The Transformation Of Title IX: Regulating Gender Equality In Education

Friday, June 8, 2018
Hoover Institution, Washington DC
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istock

The Hoover Institution hosted "The Transformation of Title IX:  Regulating Gender Equality in Education" on Friday, June 8, 2018 from 9:15am - 10:45am EST.

The Hoover Institution hosted a conversation with R. Shep Melnick, a scholar of American politics and bureaucracy, on his latest book: The Transformation of Title IX: Regulating Gender Equality in Education.

Title IX of the Education Amendments of 1972 announced a broad rule of nondiscrimination in American schools: "No person in the United States shall, on the basis of sex, be excluded from participation in, be denied the benefits of, or be subjected to discrimination under any education program or activity receiving Federal financial assistance."  

The law was passed to repair what Senator Birch Bayh, the bill's sponsor, recognized as "one of the great failings of the American educational system": namely, "the continuation of corrosive and unjustified discrimination against women." And more than forty-five years later, Title IX has done much to alleviate that discrimination, to the great benefit of millions of women and girls in the last four decades.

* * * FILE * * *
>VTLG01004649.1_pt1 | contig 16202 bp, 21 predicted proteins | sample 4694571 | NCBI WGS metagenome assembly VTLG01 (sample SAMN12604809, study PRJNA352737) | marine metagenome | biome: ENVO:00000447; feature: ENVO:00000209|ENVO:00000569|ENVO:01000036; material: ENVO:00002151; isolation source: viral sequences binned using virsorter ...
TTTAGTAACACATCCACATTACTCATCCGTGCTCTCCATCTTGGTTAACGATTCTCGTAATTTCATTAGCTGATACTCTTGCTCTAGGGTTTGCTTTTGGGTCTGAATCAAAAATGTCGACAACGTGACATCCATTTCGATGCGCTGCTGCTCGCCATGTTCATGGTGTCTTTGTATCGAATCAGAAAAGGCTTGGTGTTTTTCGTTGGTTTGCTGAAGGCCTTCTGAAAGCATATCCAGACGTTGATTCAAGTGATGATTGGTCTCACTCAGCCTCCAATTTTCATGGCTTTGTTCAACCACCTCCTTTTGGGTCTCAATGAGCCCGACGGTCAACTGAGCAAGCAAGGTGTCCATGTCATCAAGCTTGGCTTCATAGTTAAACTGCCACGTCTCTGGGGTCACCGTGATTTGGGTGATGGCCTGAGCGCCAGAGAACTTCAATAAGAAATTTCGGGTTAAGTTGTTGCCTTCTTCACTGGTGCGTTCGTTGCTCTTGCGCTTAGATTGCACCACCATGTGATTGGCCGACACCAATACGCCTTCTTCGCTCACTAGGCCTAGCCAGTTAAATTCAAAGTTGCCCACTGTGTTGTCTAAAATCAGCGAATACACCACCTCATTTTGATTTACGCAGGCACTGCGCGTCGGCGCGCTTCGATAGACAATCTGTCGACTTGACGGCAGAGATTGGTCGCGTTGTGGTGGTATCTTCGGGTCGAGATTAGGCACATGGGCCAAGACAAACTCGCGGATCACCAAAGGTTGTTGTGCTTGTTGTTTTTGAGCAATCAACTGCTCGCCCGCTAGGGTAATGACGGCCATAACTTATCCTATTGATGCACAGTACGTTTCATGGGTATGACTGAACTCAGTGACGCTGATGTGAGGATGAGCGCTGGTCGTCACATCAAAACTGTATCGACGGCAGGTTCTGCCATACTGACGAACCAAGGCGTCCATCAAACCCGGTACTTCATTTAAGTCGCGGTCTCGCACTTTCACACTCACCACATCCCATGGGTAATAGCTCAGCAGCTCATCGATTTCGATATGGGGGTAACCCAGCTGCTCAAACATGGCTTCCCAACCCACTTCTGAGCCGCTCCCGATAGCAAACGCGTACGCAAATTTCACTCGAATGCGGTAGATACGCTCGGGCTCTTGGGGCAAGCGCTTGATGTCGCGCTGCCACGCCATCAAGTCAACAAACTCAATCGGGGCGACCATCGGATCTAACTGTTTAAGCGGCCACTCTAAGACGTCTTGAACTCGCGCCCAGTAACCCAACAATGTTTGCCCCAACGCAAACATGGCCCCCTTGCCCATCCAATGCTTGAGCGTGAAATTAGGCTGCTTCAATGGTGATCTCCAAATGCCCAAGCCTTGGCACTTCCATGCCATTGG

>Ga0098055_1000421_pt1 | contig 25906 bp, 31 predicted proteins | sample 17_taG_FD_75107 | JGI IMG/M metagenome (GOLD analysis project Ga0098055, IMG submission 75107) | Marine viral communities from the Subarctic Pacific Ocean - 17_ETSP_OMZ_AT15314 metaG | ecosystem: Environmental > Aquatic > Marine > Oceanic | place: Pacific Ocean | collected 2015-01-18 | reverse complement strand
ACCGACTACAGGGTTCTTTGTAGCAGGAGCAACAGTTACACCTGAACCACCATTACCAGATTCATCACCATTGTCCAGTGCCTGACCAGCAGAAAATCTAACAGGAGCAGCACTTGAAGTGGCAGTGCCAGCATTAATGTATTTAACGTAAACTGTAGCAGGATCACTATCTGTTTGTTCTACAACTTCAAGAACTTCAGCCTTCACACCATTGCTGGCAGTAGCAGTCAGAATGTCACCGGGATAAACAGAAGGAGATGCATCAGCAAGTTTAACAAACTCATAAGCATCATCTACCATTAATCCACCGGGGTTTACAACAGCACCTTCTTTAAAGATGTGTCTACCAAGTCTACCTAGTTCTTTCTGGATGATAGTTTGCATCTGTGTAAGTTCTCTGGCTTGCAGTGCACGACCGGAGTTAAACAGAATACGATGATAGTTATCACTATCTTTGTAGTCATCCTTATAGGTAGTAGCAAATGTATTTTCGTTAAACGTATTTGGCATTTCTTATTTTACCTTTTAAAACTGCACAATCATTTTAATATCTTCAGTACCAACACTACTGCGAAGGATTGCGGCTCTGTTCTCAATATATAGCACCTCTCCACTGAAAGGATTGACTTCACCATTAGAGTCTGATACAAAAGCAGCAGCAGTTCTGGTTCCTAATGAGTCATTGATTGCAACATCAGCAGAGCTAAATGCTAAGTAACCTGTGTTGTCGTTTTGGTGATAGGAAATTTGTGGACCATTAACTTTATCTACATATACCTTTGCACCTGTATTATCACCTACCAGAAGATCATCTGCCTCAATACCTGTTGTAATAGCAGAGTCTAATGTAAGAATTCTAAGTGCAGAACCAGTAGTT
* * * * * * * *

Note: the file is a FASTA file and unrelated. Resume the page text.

But in recent years, the Education Department sparked significant controversy by issuing "Dear Colleague" letters-guidance documents directing schools to adopt controversial new policies on sexual-violence investigations and transgender-rights policies. These directives were later withdrawn by President Trump's Education Secretary, Betsy DeVos.

What can we learn from the history of Title IX's evolving implementation by regulators and judges? Professor Melnick offers thoughts on this such questions in his new book, which he discussed with Hoover Institution research fellow Adam White.

Professor Melnick is Boston College's Thomas P. O'Neill Professor of American Politics, and he co-chairs the Harvard Program on Constitutional Government.

 

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